Article Text

  1. S Chemtob1,
  2. P Sapieha1,
  3. P Hardy1,
  4. P Lachapelle2,
  5. F Sennlaub3
  1. 1Research Center, CHU Ste Justine, Department of Pediatrics, Ophthalmology, Pharmacology and School of Optometry, Montreal, Canada
  2. 2Department of Ophthalmology, McGill University, Montreal, Canada
  3. 3Inserm, Umr S 872, Paris, France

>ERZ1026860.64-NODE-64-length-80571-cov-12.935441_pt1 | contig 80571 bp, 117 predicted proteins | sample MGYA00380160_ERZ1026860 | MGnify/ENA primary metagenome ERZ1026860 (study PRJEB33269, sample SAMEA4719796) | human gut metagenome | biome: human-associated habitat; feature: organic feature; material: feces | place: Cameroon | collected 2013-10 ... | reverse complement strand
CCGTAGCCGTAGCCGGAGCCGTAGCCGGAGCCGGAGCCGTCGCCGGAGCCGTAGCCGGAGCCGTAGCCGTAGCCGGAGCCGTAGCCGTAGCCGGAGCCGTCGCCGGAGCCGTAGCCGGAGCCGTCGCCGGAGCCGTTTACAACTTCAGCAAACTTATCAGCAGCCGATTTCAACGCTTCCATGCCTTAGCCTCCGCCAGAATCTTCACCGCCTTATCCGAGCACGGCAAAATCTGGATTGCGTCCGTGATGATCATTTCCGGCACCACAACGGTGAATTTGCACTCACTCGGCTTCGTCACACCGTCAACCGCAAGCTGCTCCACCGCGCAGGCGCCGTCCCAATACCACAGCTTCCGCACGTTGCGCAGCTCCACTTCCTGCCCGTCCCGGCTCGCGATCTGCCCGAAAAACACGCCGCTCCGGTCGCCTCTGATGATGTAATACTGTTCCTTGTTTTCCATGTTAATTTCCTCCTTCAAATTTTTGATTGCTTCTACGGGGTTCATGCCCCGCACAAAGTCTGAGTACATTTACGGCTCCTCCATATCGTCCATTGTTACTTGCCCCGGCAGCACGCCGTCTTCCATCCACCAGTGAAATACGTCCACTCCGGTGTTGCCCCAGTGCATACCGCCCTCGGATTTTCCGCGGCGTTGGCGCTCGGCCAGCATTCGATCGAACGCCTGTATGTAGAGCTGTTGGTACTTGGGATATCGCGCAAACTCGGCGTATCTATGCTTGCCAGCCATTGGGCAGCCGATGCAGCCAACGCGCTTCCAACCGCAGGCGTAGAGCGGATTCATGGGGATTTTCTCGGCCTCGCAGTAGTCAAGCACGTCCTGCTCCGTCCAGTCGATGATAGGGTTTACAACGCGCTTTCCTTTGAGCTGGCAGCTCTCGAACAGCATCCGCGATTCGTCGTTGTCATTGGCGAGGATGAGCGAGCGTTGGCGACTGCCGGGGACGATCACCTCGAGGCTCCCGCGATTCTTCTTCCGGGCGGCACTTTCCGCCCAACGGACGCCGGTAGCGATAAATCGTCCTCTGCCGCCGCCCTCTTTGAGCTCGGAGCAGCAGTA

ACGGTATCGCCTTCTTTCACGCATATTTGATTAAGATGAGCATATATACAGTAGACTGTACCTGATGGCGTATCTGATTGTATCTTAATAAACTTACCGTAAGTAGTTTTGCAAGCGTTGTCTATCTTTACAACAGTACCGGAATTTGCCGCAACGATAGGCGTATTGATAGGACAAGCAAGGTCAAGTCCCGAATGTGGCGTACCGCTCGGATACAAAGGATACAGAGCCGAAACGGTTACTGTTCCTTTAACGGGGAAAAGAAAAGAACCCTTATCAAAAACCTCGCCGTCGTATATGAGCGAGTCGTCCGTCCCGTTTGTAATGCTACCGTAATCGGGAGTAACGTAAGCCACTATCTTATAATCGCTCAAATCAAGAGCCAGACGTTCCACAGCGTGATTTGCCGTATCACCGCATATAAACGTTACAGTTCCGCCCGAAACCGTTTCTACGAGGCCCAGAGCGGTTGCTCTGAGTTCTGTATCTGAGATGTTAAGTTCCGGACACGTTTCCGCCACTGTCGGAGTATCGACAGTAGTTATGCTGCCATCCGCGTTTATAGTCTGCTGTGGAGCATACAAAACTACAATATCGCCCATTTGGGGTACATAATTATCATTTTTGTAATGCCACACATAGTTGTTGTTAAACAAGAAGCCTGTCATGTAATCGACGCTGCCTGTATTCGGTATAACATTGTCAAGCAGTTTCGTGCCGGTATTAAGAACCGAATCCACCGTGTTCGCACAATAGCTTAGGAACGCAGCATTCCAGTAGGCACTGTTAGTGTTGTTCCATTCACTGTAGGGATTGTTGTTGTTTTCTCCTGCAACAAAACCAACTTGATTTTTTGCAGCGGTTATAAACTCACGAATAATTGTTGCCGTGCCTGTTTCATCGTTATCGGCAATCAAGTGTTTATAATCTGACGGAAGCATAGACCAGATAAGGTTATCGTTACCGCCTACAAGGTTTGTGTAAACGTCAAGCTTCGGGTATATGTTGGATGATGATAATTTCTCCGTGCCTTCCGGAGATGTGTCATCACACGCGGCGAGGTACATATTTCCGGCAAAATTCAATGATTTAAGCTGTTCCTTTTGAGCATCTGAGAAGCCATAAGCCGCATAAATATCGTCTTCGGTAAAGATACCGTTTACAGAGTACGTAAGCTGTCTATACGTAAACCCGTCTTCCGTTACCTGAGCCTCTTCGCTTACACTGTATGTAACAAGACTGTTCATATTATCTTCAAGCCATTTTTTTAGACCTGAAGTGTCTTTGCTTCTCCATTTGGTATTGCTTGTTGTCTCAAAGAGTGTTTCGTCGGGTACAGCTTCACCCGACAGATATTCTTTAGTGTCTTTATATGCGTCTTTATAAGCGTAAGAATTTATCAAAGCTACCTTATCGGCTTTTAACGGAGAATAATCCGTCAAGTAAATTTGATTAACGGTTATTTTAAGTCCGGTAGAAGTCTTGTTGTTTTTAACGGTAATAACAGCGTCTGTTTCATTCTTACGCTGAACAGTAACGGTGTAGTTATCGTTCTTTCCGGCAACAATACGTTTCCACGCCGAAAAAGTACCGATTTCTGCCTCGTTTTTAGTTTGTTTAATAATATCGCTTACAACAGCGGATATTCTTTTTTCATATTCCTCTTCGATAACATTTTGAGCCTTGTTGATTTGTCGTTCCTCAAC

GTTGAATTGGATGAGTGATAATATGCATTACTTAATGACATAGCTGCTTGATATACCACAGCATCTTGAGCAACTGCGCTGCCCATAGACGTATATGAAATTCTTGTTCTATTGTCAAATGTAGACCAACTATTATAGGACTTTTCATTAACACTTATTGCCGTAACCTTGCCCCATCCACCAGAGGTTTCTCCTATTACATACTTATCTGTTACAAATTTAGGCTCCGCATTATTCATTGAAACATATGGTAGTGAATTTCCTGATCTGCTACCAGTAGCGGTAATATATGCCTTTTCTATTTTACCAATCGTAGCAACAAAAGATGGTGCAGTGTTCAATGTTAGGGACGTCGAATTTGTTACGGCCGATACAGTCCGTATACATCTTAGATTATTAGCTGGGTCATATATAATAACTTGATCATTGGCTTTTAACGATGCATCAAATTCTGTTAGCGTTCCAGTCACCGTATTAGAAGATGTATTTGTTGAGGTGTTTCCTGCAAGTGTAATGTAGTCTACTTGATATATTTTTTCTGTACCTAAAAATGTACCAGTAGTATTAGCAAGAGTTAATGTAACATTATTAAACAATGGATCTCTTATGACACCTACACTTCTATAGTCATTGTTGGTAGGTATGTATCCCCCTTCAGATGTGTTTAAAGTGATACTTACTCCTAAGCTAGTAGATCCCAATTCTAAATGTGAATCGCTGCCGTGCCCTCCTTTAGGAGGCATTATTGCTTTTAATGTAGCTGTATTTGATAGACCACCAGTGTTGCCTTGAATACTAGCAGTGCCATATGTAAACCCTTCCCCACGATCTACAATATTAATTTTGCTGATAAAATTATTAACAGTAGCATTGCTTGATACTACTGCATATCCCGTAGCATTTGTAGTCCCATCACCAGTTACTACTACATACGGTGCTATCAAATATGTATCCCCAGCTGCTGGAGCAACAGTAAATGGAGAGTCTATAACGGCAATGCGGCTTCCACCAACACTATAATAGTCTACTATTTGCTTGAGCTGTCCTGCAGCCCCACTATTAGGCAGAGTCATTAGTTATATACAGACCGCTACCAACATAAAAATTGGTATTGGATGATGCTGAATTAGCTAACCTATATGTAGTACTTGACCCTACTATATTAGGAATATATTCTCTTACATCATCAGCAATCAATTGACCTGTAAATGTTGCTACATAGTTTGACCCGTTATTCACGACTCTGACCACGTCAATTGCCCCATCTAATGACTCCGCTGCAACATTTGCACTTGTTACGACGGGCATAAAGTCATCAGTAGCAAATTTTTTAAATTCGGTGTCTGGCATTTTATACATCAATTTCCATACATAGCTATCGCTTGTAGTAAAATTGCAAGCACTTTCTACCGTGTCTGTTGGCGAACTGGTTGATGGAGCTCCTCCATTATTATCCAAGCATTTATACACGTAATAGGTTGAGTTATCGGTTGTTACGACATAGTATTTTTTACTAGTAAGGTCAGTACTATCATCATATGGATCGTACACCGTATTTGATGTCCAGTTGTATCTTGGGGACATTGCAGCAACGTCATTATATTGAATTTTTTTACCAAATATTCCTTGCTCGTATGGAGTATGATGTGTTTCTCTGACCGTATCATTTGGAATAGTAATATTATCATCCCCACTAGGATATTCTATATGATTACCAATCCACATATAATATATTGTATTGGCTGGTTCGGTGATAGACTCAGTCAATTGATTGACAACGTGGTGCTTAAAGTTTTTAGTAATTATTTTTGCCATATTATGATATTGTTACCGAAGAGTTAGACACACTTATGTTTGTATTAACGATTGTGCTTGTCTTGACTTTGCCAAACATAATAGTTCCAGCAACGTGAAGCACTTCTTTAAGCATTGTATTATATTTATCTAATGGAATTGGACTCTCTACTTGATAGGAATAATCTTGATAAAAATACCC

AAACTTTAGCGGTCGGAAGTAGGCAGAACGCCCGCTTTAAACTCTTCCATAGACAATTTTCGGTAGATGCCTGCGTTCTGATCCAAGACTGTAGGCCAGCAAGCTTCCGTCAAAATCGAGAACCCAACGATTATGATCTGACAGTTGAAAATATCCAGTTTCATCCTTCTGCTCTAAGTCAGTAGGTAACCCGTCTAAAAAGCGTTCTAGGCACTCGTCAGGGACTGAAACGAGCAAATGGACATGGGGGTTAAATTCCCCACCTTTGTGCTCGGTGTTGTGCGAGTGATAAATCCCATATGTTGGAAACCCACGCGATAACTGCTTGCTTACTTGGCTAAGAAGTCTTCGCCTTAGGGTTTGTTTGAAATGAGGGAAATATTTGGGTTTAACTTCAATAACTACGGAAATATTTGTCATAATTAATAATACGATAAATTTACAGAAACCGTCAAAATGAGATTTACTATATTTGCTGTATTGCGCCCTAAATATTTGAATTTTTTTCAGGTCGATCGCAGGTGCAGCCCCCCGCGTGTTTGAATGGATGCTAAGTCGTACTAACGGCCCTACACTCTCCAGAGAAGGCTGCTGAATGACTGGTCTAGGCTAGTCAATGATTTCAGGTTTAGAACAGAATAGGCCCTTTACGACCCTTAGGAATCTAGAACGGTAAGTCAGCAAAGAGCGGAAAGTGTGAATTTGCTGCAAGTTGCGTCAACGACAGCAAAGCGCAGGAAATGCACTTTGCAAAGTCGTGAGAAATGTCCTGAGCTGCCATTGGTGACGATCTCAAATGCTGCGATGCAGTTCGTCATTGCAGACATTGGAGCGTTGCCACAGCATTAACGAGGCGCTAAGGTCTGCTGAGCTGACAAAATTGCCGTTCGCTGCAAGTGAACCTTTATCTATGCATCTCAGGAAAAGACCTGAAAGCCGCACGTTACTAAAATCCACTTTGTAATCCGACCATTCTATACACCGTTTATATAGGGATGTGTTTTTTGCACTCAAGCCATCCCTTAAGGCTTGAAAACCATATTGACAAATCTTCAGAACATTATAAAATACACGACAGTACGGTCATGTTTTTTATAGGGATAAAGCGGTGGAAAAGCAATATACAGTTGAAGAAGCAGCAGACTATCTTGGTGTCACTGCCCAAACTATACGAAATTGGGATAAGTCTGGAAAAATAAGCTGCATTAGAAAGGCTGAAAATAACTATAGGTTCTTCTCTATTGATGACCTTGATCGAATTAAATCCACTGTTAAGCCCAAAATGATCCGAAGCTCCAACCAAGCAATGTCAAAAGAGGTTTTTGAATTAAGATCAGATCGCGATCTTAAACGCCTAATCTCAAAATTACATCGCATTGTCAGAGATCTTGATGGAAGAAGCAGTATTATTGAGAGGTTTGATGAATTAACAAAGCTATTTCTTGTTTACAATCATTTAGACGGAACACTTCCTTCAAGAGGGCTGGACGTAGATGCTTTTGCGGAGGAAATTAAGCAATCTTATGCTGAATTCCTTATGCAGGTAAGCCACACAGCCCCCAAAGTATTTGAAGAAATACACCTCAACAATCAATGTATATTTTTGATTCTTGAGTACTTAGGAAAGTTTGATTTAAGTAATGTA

Retinopathy of prematurity (ROP) is the major cause of serious visual impairment in childhood. ROP is characterised by a phase of arrest in vascular development associated with retinal vaso-obliteration and an ensuing aberrant preretinal vasoproliferative phase. The relative postnatal hyperoxia clearly plays a dominant role in the genesis of ROP. The retina of premature infants is devoid of sufficient antioxidants. Accordingly, upon exposure to hyperoxia peroxidation propagates. Antioxidants are only marginally effective to prevent ROP and may be toxic. We proposed that products of peroxidation may exert cytotoxicity to retinal endothelium and consequently represent better targets of disease. We identified numerous products of peroxidation that partake in retinal vaso-obliteration, such as isoprostanes, neuroprostanes and transarachidonic acids. These factors result in an undervascularised and hence ischaemic retina. Activation of hypoxia inducible factor/vascular endothelial growth factor (VEGF) has been amply documented. However, early injury to the endothelium triggers the activation of proliferative factors. Along these lines, we demonstrated that the coagulation factor VIIa, which activates proteinase-activated receptor type 2, leads to endothelial cell proliferation by inducing expression of the pro-angiogenic factor Tie2. However, because the mitochondria is a major oxygen sensing organelle, we postulated that Krebs cycle products accumulate during the ischaemic phase and partake in the endothelial cell proliferation. Our findings uncover a novel role for succinate acting via the GPR91 receptor, to elicit robust retinal neovascularisation; succinate/GPR91 evoke properties of a master regulator of numerous angiogenic factors (VEGF, angiopoietins 1 and 2, suppression of thrombospondin 1). Overall, our observations have uncovered major mediators implicated in the genesis of ROP.

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